It Was a Dark and Stormy Night

Geniuses are like thunderstorms. They go against the wind, terrify people, cleanse the air. ─ Soren Kierkegaard

For the past few nights we’ve been flashed, crashed, and poured upon. That crack of thunder that wakes me from a deep sleep is unsettling. I’m not one for fierce rainstorms–especially when there’s lots of lightning.

When my daughter was small, she felt the same way. After the first loud boom, she would appear in our bedroom, clutching her stuffed Jenny doll with a look of fear in her eyes. We’d make a little bed for her on the floor next to us and tuck her in tightly. Then we’d watch the lightning light up the room and listen to the thunder until it finally faded away. For years, that was our thunderstorm ritual. Then one stormy night she didn’t appear. I found her sleeping soundly in her room, holding her Jenny doll. I went back to our bedroom where my husband was snoring, and I was left to watch the lightning and wait for the thunder to disappear all by myself.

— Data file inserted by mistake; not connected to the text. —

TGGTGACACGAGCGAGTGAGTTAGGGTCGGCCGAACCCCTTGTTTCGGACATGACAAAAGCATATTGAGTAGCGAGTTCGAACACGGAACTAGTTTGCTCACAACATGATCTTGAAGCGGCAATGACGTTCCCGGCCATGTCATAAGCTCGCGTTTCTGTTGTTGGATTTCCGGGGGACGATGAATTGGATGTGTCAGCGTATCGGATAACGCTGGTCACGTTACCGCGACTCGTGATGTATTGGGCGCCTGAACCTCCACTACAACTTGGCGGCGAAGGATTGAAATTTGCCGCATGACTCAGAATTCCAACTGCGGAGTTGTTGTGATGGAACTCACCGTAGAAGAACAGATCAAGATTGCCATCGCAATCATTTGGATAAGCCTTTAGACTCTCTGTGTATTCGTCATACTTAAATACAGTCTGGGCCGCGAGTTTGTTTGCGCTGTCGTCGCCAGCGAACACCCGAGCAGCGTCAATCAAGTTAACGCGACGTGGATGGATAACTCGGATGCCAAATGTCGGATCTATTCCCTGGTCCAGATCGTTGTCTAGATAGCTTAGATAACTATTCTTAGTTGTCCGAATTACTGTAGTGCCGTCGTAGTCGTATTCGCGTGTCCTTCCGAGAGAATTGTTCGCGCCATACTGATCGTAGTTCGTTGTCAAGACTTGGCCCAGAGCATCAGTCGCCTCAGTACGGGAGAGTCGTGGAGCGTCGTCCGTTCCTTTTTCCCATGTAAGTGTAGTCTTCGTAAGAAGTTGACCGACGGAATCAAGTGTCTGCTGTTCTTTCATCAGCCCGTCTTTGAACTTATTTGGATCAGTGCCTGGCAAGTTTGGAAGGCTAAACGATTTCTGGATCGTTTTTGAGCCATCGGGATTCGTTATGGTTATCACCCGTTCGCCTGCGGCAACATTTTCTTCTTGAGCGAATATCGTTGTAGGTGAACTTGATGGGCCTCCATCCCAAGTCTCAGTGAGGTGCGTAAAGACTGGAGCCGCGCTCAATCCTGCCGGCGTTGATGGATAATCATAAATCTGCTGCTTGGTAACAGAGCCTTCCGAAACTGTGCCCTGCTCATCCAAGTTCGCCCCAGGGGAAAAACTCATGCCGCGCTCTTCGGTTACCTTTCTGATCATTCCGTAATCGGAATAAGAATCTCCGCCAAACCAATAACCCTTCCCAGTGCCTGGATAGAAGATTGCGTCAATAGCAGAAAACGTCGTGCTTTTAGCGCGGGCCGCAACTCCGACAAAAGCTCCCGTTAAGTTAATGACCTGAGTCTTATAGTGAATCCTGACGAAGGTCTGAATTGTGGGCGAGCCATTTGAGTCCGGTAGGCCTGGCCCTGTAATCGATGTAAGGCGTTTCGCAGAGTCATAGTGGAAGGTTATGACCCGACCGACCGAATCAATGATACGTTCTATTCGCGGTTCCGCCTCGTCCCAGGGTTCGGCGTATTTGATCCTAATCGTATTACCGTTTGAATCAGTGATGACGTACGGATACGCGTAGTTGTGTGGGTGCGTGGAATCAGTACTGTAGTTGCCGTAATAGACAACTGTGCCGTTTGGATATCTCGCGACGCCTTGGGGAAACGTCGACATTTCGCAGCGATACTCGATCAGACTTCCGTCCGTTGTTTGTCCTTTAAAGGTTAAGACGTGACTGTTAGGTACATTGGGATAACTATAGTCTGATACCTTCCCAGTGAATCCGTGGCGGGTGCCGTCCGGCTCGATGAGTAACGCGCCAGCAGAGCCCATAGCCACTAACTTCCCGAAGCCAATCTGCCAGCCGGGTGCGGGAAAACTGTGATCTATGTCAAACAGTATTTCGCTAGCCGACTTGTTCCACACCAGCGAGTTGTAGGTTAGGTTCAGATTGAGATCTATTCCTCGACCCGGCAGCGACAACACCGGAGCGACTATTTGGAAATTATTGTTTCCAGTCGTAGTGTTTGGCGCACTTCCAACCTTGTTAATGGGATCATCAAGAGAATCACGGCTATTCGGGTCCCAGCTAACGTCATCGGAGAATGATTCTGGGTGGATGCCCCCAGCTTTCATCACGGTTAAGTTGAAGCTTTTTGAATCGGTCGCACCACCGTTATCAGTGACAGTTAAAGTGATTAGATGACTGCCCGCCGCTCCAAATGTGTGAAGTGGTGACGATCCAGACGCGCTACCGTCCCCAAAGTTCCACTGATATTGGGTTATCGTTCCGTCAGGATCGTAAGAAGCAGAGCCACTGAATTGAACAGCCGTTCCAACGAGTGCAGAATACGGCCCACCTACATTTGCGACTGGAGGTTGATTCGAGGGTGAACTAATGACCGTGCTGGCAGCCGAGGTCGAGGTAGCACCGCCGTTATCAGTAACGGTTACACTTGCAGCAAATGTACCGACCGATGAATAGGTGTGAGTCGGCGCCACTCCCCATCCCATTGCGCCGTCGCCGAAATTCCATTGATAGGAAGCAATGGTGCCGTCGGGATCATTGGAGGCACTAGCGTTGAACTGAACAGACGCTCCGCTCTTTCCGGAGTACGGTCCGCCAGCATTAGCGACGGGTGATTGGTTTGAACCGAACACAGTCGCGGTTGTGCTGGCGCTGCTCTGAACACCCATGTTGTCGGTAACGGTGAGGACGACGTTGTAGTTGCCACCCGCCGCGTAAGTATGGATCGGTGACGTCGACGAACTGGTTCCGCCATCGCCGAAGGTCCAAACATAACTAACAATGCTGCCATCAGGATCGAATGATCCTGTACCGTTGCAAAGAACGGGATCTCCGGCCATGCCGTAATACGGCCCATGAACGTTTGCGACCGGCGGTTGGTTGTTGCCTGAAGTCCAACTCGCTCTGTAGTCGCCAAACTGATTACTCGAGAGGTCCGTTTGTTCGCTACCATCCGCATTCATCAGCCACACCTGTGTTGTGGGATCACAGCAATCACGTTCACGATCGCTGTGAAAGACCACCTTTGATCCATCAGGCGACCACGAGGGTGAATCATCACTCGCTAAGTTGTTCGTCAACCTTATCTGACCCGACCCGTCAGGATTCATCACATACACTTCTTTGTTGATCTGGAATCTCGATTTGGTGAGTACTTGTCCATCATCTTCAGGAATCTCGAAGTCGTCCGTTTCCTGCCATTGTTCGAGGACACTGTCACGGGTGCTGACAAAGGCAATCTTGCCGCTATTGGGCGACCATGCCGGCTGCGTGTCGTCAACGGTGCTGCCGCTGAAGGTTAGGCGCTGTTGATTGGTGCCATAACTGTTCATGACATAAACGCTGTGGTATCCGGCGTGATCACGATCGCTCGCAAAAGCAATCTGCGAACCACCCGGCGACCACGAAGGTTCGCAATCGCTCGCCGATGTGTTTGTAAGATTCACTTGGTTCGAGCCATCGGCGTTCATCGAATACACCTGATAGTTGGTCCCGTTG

Young and old sometimes need reassurance during noisy thunderstorms. I have two books I like to share when this happens. One is The Storm Book in which a boy and his mother talk about the storm as it passes over country, city, and seashore. At the end, there is a delightful surprise. It’s a Caldecott Honor book written by Charlotte Zolotow and illustrated by Margaret Bloy Graham. The other book is Thunder Cake written and illustrated by Patricia Polacco. In this story, Grandma helps her granddaughter conquer her fear of the coming storm by having her gather ingredients to bake a cake.

There is also another book about a rainstorm which I haven’t had a chance to read yet. It’s called Waiting Out the Storm by JoAnn Early Macken and illustrated by Susan Gaber. It received a starred review from Booklist, and I’m betting it’s a winner.

My daughter is no longer afraid of thunderstorms. In fact, she loves them. When I asked her why, she said, “You feel the force of nature. It’s the anticipation and excitement of what that storm will bring. It’s always different…”

The next time we have one of those fierce thunderstorms I’m calling her to tuck me in tightly and stay with me until the thunder fades away.

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